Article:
A full-scale commissioning process, including LEED Enhanced Commissioning, includes confirming the complete and timely handover of information about all new equipment to the owner’s operations and maintenance (O&M) team. The project team submits as-built drawings, O&M manuals, and preventive maintenance recommendations. This is all critical information for the O&M staff, who need to incorporate the new equipment into their maintenance program.

What happens, however, to the equipment removed from a facility as part of a project’s demolition? Does it remain in the O&M program only to be deleted individualy when maintenance technicians go looking for pieces of equipment the next time they come up for maintenance? Who decides what equipment should be demolished versus saved for potential future reuse?

These are not questions typically addressed as part of the commissioning process, and I am not aware of design/construction industry standards regarding how to handle capital equipment slated for removal as part of a renovation project. I propose that helping to represent the building owner’s interests in this regard could easily fit into a design phase commissioning plan.

The first step would be to conduct a thorough schematic design-phase walk-through of the existing building areas slated for renovation and the mechanical spaces that contain equipment serving the renovated spaces. No design team should rely solely on historical as-built documents for a complete and accurate depiction of existing MEP equipment. This is especially true in older institutional and commercial buildings which undergo numerous modifications on a regular basis.

The facilities staff can bring every piece of equipment to the project team’s attention for accurate representation in the design documents. In some cases, this means unearthing equipment squirreled away in spaces that no one would otherwise think to look. At the same time, the operations personnel can talk about the history of each piece of equipment, what problems they may have had with it, and what equipment is new enough/good enough to save for reuse elsewhere if it is not needed for the upcoming renovation.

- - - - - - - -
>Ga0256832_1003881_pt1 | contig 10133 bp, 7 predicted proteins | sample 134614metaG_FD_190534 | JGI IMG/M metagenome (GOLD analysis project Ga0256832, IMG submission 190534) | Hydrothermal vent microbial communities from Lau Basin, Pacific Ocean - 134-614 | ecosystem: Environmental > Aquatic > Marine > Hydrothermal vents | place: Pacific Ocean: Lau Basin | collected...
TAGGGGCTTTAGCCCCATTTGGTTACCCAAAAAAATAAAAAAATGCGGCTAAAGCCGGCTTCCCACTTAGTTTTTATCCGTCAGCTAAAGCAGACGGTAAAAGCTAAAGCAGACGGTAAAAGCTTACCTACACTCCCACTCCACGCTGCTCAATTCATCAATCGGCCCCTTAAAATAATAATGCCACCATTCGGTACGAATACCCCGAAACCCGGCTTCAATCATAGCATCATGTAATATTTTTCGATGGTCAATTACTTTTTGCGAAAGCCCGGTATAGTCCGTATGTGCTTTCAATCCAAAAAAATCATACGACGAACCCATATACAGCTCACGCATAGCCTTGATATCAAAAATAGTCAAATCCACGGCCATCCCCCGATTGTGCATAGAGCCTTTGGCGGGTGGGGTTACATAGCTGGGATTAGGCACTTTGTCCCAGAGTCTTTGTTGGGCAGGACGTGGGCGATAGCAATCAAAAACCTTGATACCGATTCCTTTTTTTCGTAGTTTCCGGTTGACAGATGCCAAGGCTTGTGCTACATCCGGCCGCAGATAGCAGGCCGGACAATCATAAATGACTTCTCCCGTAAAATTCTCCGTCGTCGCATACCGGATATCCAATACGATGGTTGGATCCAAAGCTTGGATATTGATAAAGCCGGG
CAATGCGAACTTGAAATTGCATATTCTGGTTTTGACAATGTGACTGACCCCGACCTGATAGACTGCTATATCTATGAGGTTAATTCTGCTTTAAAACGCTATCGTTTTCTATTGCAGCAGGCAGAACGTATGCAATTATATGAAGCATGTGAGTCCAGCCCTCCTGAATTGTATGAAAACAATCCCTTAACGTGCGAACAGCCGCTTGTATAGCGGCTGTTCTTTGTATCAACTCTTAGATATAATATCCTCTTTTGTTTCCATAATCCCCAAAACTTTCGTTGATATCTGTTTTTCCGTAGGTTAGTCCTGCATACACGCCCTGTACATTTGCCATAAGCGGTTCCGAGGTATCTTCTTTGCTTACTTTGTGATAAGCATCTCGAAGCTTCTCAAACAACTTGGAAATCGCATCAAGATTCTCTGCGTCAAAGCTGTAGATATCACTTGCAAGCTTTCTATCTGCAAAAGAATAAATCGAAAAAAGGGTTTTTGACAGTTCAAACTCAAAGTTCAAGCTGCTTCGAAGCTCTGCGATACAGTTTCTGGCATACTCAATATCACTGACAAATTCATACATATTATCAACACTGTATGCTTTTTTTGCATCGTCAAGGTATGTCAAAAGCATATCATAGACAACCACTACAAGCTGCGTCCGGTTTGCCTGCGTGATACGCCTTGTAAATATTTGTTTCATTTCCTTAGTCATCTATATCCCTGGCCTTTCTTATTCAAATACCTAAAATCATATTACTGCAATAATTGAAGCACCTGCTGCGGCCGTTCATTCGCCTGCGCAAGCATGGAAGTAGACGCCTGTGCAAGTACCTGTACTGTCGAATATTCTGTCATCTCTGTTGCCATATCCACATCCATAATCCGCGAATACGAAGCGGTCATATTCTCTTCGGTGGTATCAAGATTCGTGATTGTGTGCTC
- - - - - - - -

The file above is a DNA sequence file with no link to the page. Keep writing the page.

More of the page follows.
I recommend that the design team or commissioning professional develop an existing equipment matrix for tracking the planned disposition of each piece of equipment. Here are the possible options. 

  1. Contractor removes from the building and disposes/recycles
  2. Contractor removes and stores in a location provided by the owner
  3. Contractor relocates for reuse as part of the renovation project
  4. Contractor leaves in place for reuse as part of the renovation project

Each piece of equipment would be identified by its tag/label number, the owner’s preventive maintenance asset number, equipment location, system served, etc., so that there is no question as to what equipment is being referenced. When the design is completed, the matrix would be included in the demolition drawings to contractually bind the installation contractors to handle the existing equipment accordingly.

The matrix would also be used, once demolition has begun, by the facilities staff to permanently remove every Option 1 component from the preventive maintenance (PM) program. They would revise the location of the Option 2 equipment in the maintenance database and temporarily discontinue the generation of PM work orders for that stored equipment. O&M staff would change the location of the Option 3 equipment and keep the PM work orders alive for use after the renovation project is complete. Finally, for both Option 3 and Option 4 equipment, notes should be added to the maintenance database regarding the nature of the changes to the existing equipment re-purposed for the renovated spaces.

The long term benefits to the building owner following this process far outweigh the relatively small effort required to systematically document the existing equipment and track its disposition through the design and construction process. ES